A lot of people are getting vaccinated in the United States, millions a day, which is good because we’ll need to have about 230 million of us immunized through vaccination or infected by the coronavirus itself before we can effectively halt transmissions in this country.

That’s what “herd immunity” means.

Make no mistake: There is no other plan. Herd immunity is the best we can hope for, for now, in our quest to retain some sort of normalcy in the era of the coronavirus, which has killed more than half a million Americans in just one year. And even if we hit it — which depends entirely on a few factors — we will avoid shaking hands and keep wearing masks in the airport for years to come.

The hard numbers: As of Tuesday, 74 million Americans had been fully vaccinated; that’s 22.5 percent and climbing. Another 30 million or so have survived COVID-19 and have some immunity, though we don’t know how long it lasts. That leaves another 126 million who need to get it. And we need to do it fast, because these vaccines were made for the coronavirus that dropped in 2019. We’re not even sure how effective they will be against these hot new 2021 coronaviruses that increase their chances against our vaccinations with every transmission.

And we’re not even taking into consideration other countries who are having real struggles with the pandemic as well, and without the same access we have to immunization shots.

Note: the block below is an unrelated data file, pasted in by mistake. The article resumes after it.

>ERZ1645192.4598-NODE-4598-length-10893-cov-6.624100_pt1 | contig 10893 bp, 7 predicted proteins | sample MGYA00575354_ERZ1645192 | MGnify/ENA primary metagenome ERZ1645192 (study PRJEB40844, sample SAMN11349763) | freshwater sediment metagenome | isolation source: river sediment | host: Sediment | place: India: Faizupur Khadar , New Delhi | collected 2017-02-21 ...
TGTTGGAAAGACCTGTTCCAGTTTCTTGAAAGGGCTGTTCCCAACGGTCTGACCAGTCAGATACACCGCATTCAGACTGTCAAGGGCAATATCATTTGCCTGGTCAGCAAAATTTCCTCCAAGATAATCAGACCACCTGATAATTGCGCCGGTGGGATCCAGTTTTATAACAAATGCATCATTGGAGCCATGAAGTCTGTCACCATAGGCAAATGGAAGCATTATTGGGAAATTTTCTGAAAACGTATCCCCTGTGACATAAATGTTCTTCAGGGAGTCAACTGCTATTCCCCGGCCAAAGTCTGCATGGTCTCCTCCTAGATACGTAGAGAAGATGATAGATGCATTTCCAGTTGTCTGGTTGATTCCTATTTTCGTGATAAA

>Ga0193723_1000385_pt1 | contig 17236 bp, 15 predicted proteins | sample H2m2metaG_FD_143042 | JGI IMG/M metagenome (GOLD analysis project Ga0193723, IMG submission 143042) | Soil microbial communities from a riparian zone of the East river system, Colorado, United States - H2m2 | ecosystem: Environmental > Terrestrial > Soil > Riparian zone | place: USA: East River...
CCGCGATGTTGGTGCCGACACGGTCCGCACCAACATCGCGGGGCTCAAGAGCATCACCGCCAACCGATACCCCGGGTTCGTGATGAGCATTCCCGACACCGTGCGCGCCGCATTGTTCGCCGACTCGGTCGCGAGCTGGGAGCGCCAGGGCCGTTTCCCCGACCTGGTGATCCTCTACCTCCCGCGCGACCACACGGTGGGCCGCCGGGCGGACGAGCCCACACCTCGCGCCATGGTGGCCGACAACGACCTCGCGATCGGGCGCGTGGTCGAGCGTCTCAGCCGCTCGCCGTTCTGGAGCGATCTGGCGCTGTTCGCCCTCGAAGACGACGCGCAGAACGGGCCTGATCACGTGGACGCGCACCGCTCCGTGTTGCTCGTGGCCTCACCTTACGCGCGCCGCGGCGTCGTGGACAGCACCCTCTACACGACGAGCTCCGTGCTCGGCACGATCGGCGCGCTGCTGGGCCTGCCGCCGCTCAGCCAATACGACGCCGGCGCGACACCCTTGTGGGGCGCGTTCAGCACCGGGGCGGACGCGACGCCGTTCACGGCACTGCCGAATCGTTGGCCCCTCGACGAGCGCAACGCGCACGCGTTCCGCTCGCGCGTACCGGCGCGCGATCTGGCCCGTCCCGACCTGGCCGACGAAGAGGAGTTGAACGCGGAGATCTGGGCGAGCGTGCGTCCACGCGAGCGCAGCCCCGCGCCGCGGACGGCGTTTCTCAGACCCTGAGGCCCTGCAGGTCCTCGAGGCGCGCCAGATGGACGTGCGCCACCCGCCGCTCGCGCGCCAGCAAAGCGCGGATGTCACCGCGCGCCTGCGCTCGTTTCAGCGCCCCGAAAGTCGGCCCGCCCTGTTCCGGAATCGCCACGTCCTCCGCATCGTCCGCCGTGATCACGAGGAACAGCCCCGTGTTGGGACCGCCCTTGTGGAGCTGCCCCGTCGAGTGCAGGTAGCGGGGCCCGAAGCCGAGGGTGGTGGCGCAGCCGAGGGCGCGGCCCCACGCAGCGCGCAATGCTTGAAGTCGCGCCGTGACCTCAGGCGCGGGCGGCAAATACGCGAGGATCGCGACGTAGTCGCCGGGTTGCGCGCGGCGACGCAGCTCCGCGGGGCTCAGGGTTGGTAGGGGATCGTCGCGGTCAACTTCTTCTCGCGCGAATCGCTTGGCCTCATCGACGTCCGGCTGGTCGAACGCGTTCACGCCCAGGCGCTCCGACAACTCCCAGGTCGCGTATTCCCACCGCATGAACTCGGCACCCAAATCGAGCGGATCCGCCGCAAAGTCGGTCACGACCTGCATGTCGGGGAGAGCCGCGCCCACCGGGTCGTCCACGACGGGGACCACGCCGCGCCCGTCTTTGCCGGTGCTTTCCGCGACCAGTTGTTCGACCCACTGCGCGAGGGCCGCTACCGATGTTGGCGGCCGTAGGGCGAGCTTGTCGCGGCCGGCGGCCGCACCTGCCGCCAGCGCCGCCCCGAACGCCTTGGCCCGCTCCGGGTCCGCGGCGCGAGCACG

We won’t deny that there are some for whom this shot could be deadly — a very small few, not enough to jeopardize our quest for herd immunity: people with allergies, some autoimmune disorders, pregnant women. Even the Johnson & Johnson vaccine, which has caused blood clots in six of the 7 million or so who have received it, is safer than most prescription birth control.

Everyone else needs to get the shot, and they need to talk about getting the shot, extoll the virtues of getting the shot, talk their reluctant friends and family members into getting the shot.

To say that vaccines don’t work is to create a self-fulfilling prophecy. And those who abstain are putting much more at risk than their own hides.

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